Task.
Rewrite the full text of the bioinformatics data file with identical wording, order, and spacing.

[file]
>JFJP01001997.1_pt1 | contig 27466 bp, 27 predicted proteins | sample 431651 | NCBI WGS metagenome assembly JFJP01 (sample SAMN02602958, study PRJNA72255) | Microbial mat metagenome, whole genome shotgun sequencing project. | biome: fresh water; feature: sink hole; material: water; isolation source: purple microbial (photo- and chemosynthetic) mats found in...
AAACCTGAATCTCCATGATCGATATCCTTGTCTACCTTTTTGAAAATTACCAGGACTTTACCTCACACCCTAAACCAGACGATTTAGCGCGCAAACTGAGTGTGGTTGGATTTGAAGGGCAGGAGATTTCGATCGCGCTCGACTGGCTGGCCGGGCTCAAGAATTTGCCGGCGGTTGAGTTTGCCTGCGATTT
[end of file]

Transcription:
>JFJP01001997.1_pt1 | contig 27466 bp, 27 predicted proteins | sample 431651 | NCBI WGS metagenome assembly JFJP01 (sample SAMN02602958, study PRJNA72255) | Microbial mat metagenome, whole genome shotgun sequencing project. | biome: fresh water; feature: sink hole; material: water; isolation source: purple microbial (photo- and chemosynthetic) mats found in...
AAACCTGAATCTCCATGATCGATATCCTTGTCTACCTTTTTGAAAATTACCAGGACTTTACCTCACACCCTAAACCAGACGATTTAGCGCGCAAACTGAGTGTGGTTGGATTTGAAGGGCAGGAGATTTCGATCGCGCTCGACTGGCTGGCCGGGCTCAAGAATTTGCCGGCGGTTGAGTTTGCCTGCGATTT